muthuk_vanalingamdarkvaderronnFileMakerFellerAlex_Vpfhreak
  • Reply 14 of 33
    radarthekatradarthekat Posts: 3,526moderator
    JP234 said:
    thrang said:
    Union organizers across Apple's retail footprint say that pay has fallen below living wages in many markets, including Atlanta.


    It's not really the sole responsibility of a company to pay a "living wage" whatever that really means. 

    No it's not the sole responsibility. It's just one of the responsibilities of a company to the people responsible for its success (or failure). The man who mops the blood off the operating room floor is as responsible for the lives of patients as the heart surgeon. Neither works without the other, and you've missed that completely.
    Are you sure?  I would contend that CEO pay is based not upon the number of hours worked versus those working on the manufacturing line or in the stores, but rather by the impact of the work the CEO does.  A CEO routinely makes decisions that have significant impact on the future of the entire business.  Rarely, an individual worker at the retail or manufacturing level has such impact, and if he/she does, his/her pay and position would be substantially raised in recognition of that impact.  Compensation is far more about each employee’s impact than about proximity to the product or service or hours worked.  

    So let’s talk about your heart surgeon versus the employee who mops the blood from the operating room floor.  If the person cleaning the operating room calls in sick, another orderly can be assigned the task.  There’s likely some formal process for accomplishing that task and it’s likely there are a number of orderlies trained to carry it out.  Even the surgeon scheduled to perform the next operation, could, if necessary to prep the room, could step in to perform that task.  The impact to success of the next heart surgery performed in the operating room is not significantly reliant upon the orderly originally assigned the task.  A nurse could perform the task if needed.  Many others could perform that task.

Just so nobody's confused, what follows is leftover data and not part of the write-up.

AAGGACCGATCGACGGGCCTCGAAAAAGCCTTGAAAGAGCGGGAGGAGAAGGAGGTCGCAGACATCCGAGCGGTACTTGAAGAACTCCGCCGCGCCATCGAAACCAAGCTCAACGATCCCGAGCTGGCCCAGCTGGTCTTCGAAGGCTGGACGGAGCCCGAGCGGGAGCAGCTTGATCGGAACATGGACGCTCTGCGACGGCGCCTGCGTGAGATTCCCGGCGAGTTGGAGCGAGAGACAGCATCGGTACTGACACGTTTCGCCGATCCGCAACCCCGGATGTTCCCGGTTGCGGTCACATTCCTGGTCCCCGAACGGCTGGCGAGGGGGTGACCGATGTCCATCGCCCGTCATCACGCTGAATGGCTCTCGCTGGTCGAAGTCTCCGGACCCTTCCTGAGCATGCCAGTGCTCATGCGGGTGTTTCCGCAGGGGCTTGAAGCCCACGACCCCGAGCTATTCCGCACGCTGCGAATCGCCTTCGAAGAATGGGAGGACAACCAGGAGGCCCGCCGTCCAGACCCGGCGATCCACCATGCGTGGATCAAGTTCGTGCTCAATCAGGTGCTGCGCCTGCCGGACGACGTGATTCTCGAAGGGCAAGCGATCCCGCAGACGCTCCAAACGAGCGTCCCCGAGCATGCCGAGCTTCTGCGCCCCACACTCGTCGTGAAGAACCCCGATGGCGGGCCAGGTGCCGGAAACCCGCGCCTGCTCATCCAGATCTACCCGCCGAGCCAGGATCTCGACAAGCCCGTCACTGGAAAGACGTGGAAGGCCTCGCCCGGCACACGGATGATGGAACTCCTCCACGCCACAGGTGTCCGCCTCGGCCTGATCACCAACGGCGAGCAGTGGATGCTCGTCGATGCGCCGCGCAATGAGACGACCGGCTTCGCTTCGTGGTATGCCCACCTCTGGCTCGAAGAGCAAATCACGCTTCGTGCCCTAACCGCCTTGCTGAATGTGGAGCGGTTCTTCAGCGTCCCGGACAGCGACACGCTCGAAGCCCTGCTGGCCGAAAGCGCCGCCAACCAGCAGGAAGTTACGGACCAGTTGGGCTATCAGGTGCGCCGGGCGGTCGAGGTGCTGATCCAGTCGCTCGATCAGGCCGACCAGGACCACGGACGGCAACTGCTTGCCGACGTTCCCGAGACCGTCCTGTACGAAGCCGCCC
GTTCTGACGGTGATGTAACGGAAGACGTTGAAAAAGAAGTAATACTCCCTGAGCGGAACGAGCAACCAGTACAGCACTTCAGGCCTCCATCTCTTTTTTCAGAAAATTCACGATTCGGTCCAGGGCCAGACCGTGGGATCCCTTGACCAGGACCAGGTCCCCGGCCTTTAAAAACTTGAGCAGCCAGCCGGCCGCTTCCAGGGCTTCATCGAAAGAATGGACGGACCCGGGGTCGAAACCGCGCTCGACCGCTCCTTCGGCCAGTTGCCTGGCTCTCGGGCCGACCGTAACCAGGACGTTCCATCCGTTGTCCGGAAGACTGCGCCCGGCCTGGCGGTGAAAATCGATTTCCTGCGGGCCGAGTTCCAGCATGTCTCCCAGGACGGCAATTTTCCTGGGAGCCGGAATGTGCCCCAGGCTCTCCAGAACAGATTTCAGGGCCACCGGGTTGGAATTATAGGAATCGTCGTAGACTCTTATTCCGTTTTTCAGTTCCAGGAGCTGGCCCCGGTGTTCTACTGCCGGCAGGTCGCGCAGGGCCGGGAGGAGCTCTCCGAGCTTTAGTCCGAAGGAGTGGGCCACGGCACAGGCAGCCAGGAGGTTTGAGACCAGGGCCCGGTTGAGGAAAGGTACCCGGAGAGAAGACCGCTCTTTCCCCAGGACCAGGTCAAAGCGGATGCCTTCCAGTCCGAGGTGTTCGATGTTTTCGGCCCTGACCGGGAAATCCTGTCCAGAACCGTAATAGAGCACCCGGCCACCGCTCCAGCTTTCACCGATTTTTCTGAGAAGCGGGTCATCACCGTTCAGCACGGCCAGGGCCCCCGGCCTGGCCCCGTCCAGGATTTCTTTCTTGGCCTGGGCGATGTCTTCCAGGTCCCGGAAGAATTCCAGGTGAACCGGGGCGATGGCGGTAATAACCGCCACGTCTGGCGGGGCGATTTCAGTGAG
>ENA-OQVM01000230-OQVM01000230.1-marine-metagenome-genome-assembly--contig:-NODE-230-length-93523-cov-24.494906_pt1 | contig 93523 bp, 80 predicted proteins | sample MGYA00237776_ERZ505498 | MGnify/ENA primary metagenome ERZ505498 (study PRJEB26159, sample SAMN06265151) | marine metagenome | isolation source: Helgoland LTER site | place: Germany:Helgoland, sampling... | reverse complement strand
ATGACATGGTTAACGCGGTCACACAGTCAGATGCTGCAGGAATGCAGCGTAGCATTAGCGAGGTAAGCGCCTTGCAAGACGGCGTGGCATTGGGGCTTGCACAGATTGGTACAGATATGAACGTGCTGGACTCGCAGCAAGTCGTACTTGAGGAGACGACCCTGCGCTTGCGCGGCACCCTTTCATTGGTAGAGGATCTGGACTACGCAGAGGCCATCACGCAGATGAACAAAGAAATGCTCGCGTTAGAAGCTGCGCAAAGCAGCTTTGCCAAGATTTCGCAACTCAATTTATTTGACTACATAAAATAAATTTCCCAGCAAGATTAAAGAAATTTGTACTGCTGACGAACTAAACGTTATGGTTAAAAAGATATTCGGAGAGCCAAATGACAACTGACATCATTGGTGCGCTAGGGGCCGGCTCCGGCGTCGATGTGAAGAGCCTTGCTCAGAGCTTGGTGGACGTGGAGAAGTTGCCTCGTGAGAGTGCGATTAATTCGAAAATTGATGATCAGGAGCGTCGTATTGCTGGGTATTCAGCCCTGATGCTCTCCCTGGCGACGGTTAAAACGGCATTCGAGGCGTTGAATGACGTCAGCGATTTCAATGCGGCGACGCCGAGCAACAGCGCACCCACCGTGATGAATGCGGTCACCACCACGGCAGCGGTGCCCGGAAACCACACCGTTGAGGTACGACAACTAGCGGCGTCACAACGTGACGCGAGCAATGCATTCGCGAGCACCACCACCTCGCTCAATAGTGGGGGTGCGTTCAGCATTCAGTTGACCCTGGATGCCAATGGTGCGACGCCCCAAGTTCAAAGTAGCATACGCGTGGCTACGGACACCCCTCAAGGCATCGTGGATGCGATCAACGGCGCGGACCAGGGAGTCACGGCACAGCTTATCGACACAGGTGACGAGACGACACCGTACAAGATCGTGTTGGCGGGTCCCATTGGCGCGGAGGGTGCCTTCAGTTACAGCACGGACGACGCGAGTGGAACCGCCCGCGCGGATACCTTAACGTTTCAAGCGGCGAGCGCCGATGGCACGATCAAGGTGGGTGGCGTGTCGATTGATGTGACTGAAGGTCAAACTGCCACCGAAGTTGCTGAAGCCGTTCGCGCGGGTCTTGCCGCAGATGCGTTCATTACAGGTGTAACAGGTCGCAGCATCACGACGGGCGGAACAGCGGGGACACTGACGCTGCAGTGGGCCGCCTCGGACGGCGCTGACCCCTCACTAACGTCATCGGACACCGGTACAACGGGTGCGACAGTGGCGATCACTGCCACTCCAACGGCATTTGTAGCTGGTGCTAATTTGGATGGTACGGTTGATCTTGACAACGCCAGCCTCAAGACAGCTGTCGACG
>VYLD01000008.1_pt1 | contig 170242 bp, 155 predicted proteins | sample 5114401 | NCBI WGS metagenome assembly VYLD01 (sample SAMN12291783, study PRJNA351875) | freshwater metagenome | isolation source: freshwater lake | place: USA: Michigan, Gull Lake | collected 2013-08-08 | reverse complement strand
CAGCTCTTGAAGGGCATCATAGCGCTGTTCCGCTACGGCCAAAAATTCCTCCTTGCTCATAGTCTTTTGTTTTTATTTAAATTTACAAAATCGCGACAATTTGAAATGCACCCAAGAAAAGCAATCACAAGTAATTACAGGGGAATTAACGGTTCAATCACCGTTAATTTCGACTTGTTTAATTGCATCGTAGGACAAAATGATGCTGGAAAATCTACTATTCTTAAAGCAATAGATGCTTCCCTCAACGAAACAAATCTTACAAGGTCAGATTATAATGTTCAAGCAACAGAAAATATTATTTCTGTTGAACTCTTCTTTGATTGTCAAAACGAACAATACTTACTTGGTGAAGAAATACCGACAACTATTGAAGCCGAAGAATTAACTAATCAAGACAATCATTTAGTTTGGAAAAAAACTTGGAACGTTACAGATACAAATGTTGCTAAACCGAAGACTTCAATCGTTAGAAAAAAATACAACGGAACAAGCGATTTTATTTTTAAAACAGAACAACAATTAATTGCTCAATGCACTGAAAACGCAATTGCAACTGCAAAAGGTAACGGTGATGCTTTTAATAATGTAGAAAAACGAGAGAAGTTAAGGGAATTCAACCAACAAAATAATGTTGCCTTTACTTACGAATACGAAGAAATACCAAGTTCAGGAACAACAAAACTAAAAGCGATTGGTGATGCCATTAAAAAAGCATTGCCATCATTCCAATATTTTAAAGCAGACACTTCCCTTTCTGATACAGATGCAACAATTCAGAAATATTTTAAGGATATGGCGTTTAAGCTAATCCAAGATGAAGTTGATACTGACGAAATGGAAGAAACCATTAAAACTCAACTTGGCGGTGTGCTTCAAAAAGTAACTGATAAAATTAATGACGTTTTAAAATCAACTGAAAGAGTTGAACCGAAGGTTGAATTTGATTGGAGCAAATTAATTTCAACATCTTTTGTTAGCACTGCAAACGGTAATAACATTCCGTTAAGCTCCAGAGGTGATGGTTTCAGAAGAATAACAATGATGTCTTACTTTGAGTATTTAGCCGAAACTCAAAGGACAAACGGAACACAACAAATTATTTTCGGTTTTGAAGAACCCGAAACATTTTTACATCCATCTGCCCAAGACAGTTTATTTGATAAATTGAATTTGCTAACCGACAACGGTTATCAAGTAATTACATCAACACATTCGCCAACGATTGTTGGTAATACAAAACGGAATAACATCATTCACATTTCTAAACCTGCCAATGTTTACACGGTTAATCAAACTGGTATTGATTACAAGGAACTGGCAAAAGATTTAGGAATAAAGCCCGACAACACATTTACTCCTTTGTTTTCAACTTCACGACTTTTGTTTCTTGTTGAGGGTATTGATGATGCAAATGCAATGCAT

If the Surgeon, however, is unable to come to work, a nurse, orderly or some other hospital personnel other than another doctor, could not be expected to be able to step in.  The role of heart surgeon is highly specialized, requiring advance medical knowledge and experience.  And the attainment of this knowledge and experience, over a long period of time and at great personal effort, allows the surgeon to perform what those without that experience and knowledge could not reliably perform.  This makes the surgeon far more valuable than the person who cleans the blood off the operating room floor.  

    I’m a bit shocked I had to explain that.  
    edited August 19
  • Reply 15 of 33
    MadbumMadbum Posts: 162member
    If these already very highly paid with industry leading benefits and very replaceable Apple retail workers wants to unionize in this economy, they do it at their own risk

    i know about 100 very computer and Apple literate 18 year olds from the high schools in my area that just graduated and would love to work at Apple .

    other retail workers simply do not get the benefits Apple workers get. 

    Stupid stupid greedy people will get what they deserve 
    edited August 19
  • Reply 16 of 33
    sunman42sunman42 Posts: 177member
    davgreg said:
    Unions are poison.
    Apple should go to court and challenge the Wagner Act itself. That would finish off unions in the US.


    When did a shop steward rain on your parade?

    Unions, plain and simple, balance out the money of the business owners with the numbers of the employees — without whom the owners would have no products or services to sell.

    Before unions, most employees worked 10 - 12 hour days, six days a week, with no holidays, no health insurance, no retirement savings plan or pension, no workers rights of any kind — except to be fired. And then there was child labor. And the "right" to die in a fire because the business owners chained the fire escape doors closed because too may people were daring to take breaks to get a breath of fresh air.